THE LAST SAMURAI (2003)
Good popcorn movie. Nothing more.
With the notable exception of the Matrix trilogy, I like to think of the early ’00s as the transition period between the over-dramatised and thoroughly unrealistic action scenes of the ’90s and the marginally more intelligent (and more expensive CGI) of the later ’00s.
Edward Zwick’s Last Samurai is no exception. If you can get over the highly implausible storyline – which, it must be added, twists history to suit its rather implausible premise – and Tom Cruise’s unremarkable acting, then it makes for a half-decent way to pass two hours and approximately thirty minutes of your life.
What I liked best
Tom Cruise is a good actor. Don’t get me wrong. But I think he over-did the part of a jaded American cavalry officer who has seen too much of the Indian wars. As with everything else, he is at his most brilliant when he is emotional – i.e shouting, crying, anything that requires extremes. Which isn’t too hard to pull off, but still.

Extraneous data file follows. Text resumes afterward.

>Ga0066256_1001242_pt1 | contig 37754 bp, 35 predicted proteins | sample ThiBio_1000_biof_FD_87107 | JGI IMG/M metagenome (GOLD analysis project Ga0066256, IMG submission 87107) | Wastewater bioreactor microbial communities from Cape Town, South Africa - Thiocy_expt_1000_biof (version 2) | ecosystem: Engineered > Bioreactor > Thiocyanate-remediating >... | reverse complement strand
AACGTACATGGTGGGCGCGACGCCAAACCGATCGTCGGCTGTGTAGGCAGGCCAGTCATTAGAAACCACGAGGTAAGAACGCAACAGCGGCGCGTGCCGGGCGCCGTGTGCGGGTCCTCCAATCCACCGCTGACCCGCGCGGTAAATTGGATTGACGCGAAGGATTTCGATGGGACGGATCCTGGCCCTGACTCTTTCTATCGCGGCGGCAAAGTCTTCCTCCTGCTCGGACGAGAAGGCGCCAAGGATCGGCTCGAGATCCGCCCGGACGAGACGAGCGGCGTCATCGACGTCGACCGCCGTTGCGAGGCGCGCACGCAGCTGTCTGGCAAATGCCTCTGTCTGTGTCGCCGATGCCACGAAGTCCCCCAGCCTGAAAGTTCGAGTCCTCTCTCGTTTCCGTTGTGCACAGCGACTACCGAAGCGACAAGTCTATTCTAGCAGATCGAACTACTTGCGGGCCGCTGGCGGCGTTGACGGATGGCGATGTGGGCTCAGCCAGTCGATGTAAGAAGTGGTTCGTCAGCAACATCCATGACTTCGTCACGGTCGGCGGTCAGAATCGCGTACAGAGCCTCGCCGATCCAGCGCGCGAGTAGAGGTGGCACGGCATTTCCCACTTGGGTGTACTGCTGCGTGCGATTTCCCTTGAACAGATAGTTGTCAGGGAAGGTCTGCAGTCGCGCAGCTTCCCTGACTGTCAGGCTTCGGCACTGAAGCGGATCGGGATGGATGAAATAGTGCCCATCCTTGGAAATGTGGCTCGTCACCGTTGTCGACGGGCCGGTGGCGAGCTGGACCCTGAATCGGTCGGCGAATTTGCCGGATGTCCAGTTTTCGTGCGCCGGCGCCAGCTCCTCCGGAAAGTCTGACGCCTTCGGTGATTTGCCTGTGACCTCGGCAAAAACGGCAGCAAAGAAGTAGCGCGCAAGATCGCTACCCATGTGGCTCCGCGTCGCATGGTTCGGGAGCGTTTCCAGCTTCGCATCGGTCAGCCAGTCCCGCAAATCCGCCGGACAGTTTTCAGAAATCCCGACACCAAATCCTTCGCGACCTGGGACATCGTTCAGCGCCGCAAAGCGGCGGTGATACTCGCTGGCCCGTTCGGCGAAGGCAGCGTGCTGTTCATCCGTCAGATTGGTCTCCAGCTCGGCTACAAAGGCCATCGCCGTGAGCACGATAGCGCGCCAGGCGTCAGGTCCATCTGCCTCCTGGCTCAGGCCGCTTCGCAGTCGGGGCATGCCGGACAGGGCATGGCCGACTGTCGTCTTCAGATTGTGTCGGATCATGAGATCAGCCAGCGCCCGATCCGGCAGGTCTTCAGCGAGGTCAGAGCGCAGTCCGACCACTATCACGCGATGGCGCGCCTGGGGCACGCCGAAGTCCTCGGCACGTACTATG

What I did not like
Samurai were supposed to be bad-ass. They took no prisoners, and if they did, it was as a courtesy – their prisoner (presumably someone high-ranking, obviously) was expected to commit ritual suicide out of the shame and humiliation at his defeat.
Foreigner or no, I’m sure the same rule applied equally to all prisoners. Capturing Tom Cruise and raising him like you would a Tamagotchi is quite possibly the the last thing you would expect from a bunch of samurai who hold themselves to the ancient traditions.
What I felt sad about
The whole production was over-done and simplified for the sake of American audiences. It lacked nuance and deeper subplots that could have made the story a lot more interesting – though you have to admit, it fell apart after he decided to spare Tom Cruise’s life.